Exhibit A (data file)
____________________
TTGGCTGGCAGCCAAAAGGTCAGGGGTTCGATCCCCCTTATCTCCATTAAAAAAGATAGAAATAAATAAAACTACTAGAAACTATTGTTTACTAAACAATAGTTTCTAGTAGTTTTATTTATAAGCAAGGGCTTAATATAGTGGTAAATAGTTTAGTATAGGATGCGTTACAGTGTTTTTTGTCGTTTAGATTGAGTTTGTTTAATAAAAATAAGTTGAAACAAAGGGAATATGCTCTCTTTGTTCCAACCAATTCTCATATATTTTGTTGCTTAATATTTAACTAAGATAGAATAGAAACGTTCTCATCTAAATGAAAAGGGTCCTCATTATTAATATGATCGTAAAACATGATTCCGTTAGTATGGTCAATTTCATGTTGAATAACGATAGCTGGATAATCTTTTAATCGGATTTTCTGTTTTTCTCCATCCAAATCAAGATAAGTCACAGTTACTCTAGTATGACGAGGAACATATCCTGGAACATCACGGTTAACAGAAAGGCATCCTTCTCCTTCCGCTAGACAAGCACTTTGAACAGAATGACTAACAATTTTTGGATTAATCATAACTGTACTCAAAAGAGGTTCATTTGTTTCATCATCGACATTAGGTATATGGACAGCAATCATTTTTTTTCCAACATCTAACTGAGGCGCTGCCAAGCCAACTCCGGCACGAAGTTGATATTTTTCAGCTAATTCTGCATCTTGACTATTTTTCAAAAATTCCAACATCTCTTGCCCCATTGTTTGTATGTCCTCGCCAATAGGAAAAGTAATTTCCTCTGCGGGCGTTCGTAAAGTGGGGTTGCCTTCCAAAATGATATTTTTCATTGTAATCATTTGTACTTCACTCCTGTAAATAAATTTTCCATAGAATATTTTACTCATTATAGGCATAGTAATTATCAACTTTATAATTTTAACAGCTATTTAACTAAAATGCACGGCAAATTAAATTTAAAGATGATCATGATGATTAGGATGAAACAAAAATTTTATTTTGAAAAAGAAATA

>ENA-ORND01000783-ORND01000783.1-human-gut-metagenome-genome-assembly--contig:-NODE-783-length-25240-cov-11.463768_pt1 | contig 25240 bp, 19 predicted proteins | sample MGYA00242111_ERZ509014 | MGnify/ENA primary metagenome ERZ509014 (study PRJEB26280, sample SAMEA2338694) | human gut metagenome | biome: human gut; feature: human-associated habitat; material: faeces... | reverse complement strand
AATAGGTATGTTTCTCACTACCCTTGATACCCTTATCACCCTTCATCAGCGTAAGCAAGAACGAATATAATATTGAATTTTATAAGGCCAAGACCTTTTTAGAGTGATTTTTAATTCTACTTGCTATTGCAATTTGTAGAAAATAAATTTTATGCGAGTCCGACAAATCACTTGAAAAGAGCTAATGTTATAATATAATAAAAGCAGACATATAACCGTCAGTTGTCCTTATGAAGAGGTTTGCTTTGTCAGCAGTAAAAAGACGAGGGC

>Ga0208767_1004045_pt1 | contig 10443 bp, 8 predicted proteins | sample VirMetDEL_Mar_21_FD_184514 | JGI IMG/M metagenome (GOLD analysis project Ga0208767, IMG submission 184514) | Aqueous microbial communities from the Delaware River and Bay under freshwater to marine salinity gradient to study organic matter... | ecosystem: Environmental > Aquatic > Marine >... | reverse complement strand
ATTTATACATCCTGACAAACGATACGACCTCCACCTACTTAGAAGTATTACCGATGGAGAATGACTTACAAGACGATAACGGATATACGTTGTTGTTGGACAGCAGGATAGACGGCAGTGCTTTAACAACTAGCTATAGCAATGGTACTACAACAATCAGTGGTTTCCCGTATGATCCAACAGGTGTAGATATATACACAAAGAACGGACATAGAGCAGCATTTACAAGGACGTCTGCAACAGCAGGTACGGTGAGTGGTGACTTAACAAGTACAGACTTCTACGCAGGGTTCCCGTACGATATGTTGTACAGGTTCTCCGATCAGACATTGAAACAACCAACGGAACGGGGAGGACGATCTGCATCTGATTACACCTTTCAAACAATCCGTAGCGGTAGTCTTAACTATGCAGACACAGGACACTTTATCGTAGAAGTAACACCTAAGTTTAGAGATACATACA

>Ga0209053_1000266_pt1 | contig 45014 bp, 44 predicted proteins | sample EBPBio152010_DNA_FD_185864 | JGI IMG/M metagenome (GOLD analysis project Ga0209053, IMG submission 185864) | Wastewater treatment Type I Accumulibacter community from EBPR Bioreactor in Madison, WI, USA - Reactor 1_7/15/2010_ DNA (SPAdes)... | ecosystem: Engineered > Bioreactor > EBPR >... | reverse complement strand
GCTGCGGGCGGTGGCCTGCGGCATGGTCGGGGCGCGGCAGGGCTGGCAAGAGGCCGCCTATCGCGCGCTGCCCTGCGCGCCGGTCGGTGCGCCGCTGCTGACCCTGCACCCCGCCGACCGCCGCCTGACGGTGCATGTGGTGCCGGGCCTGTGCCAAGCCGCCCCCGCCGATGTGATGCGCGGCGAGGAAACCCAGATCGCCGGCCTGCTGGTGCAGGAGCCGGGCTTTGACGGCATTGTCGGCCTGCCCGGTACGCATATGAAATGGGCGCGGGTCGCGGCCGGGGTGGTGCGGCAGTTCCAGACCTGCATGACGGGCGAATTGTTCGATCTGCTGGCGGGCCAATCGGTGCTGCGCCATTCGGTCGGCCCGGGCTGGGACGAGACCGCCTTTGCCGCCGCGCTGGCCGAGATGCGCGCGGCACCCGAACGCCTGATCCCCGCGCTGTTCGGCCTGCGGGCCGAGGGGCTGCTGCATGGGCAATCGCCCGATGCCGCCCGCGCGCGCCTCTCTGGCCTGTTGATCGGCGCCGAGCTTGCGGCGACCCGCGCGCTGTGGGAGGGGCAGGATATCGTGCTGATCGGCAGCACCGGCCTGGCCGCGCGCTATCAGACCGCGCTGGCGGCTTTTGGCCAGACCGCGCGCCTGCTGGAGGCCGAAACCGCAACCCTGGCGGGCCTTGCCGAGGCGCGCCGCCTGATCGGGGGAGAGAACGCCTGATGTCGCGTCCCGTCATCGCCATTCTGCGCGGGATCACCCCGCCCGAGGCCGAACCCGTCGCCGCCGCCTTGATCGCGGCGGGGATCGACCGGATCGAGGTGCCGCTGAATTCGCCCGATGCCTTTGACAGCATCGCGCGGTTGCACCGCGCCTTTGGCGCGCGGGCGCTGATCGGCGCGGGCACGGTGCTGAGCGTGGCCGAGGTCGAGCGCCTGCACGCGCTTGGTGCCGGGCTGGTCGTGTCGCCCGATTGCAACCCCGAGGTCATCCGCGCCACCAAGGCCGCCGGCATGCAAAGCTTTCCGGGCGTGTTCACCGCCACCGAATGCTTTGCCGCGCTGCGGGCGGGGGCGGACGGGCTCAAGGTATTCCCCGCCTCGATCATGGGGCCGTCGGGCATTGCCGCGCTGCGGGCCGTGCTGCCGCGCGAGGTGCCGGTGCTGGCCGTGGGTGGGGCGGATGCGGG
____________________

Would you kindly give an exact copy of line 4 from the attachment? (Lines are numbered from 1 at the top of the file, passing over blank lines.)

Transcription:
>Ga0208767_1004045_pt1 | contig 10443 bp, 8 predicted proteins | sample VirMetDEL_Mar_21_FD_184514 | JGI IMG/M metagenome (GOLD analysis project Ga0208767, IMG submission 184514) | Aqueous microbial communities from the Delaware River and Bay under freshwater to marine salinity gradient to study organic matter... | ecosystem: Environmental > Aquatic > Marine >... | reverse complement strand